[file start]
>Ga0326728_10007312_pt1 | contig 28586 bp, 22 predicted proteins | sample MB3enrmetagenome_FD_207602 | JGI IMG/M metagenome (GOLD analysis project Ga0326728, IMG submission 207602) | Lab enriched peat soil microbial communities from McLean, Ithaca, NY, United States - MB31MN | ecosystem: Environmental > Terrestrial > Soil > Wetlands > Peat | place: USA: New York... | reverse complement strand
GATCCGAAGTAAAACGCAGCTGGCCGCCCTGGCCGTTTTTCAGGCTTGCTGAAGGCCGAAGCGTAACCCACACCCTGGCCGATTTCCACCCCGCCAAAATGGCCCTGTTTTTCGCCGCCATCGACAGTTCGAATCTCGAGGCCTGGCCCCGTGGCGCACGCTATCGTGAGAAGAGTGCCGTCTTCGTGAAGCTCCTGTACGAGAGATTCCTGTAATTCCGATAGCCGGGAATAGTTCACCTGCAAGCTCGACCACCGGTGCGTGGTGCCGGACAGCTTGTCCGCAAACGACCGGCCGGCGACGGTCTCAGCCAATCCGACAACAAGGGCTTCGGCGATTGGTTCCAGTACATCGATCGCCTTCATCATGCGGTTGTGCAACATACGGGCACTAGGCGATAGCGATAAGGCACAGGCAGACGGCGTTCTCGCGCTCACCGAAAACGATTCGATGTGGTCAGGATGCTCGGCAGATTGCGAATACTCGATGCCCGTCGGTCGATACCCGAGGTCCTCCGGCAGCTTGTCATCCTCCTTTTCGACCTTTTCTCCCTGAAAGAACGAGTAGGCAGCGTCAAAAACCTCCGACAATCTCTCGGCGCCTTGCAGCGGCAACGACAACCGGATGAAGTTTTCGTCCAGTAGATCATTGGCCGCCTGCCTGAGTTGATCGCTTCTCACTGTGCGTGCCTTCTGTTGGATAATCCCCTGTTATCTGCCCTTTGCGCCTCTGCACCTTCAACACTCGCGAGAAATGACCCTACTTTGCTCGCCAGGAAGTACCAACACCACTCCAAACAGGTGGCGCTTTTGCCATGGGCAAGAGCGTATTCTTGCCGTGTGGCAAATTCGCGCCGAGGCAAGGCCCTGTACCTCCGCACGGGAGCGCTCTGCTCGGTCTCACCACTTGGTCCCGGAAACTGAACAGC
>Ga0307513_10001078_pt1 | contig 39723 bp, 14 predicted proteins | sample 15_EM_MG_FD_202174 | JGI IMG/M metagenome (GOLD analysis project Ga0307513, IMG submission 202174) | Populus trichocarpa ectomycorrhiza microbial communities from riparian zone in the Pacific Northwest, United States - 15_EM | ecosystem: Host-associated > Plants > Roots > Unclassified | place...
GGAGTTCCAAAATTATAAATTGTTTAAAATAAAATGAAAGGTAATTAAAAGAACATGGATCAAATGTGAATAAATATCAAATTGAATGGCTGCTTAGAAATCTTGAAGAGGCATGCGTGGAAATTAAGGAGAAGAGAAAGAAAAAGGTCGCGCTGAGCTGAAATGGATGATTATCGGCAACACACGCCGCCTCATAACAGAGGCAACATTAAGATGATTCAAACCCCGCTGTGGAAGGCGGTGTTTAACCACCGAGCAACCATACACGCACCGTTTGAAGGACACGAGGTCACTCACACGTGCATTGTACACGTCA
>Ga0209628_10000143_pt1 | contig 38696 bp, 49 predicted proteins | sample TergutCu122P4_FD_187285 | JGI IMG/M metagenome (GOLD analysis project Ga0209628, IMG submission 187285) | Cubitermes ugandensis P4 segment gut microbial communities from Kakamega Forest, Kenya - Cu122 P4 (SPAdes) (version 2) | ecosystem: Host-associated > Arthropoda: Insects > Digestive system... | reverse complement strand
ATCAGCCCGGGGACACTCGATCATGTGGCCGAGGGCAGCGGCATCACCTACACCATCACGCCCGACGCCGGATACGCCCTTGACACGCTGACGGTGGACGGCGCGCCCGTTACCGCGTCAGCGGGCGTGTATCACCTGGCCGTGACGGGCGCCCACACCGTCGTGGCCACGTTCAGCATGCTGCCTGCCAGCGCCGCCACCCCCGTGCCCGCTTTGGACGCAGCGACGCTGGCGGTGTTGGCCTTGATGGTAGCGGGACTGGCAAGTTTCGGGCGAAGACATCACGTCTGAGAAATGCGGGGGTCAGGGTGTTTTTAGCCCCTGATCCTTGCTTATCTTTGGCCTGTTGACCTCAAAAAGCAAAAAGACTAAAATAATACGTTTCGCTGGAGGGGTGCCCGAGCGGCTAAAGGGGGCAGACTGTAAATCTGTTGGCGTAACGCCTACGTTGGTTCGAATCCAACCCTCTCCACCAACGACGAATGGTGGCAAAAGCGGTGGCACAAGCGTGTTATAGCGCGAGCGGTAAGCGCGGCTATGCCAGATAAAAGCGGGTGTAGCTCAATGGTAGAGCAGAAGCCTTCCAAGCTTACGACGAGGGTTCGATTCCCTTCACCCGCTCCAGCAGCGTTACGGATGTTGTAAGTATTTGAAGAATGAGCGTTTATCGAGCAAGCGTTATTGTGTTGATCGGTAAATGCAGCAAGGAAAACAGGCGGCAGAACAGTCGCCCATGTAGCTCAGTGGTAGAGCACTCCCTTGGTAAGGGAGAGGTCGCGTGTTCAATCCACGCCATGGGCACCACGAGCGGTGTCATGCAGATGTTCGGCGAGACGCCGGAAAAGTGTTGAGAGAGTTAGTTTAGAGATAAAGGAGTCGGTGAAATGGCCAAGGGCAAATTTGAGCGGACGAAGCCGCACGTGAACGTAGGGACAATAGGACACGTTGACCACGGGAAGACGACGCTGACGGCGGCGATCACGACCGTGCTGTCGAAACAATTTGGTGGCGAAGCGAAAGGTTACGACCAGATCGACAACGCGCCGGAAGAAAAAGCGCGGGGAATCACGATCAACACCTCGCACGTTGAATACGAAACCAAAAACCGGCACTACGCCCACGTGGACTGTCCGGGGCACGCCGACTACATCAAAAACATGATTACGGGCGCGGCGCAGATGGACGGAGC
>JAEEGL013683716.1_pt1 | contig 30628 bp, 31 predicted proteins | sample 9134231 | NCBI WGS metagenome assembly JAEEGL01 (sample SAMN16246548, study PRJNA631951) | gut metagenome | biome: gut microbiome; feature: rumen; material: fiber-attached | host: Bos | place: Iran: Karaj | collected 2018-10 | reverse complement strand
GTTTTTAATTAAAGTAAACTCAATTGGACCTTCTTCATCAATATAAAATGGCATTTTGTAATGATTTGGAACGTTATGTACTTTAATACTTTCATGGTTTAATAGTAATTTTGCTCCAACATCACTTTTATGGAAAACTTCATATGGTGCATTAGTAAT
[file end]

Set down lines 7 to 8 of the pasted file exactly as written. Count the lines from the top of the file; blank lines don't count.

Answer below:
>JAEEGL013683716.1_pt1 | contig 30628 bp, 31 predicted proteins | sample 9134231 | NCBI WGS metagenome assembly JAEEGL01 (sample SAMN16246548, study PRJNA631951) | gut metagenome | biome: gut microbiome; feature: rumen; material: fiber-attached | host: Bos | place: Iran: Karaj | collected 2018-10 | reverse complement strand
GTTTTTAATTAAAGTAAACTCAATTGGACCTTCTTCATCAATATAAAATGGCATTTTGTAATGATTTGGAACGTTATGTACTTTAATACTTTCATGGTTTAATAGTAATTTTGCTCCAACATCACTTTTATGGAAAACTTCATATGGTGCATTAGTAAT